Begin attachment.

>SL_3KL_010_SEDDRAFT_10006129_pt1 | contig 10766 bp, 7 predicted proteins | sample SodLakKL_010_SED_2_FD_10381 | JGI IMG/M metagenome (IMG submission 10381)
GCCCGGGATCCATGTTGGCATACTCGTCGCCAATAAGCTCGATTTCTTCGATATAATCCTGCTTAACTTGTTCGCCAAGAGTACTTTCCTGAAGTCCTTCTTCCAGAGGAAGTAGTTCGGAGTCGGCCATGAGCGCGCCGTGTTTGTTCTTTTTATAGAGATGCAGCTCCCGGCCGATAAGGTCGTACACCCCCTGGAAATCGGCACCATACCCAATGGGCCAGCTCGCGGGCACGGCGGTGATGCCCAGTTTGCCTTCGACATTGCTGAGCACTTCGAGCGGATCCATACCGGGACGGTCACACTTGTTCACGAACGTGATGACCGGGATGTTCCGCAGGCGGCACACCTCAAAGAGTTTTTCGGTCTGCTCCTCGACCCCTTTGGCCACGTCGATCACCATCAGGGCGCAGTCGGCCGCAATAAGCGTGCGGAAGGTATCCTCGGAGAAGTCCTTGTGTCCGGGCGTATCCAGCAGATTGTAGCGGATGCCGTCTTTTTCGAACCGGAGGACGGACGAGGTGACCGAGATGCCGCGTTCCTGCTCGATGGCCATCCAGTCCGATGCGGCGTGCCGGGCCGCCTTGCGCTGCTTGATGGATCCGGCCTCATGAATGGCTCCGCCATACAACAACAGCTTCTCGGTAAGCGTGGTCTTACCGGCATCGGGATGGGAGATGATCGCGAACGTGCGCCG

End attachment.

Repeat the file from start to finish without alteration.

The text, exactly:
>SL_3KL_010_SEDDRAFT_10006129_pt1 | contig 10766 bp, 7 predicted proteins | sample SodLakKL_010_SED_2_FD_10381 | JGI IMG/M metagenome (IMG submission 10381)
GCCCGGGATCCATGTTGGCATACTCGTCGCCAATAAGCTCGATTTCTTCGATATAATCCTGCTTAACTTGTTCGCCAAGAGTACTTTCCTGAAGTCCTTCTTCCAGAGGAAGTAGTTCGGAGTCGGCCATGAGCGCGCCGTGTTTGTTCTTTTTATAGAGATGCAGCTCCCGGCCGATAAGGTCGTACACCCCCTGGAAATCGGCACCATACCCAATGGGCCAGCTCGCGGGCACGGCGGTGATGCCCAGTTTGCCTTCGACATTGCTGAGCACTTCGAGCGGATCCATACCGGGACGGTCACACTTGTTCACGAACGTGATGACCGGGATGTTCCGCAGGCGGCACACCTCAAAGAGTTTTTCGGTCTGCTCCTCGACCCCTTTGGCCACGTCGATCACCATCAGGGCGCAGTCGGCCGCAATAAGCGTGCGGAAGGTATCCTCGGAGAAGTCCTTGTGTCCGGGCGTATCCAGCAGATTGTAGCGGATGCCGTCTTTTTCGAACCGGAGGACGGACGAGGTGACCGAGATGCCGCGTTCCTGCTCGATGGCCATCCAGTCCGATGCGGCGTGCCGGGCCGCCTTGCGCTGCTTGATGGATCCGGCCTCATGAATGGCTCCGCCATACAACAACAGCTTCTCGGTAAGCGTGGTCTTACCGGCATCGGGATGGGAGATGATCGCGAACGTGCGCCG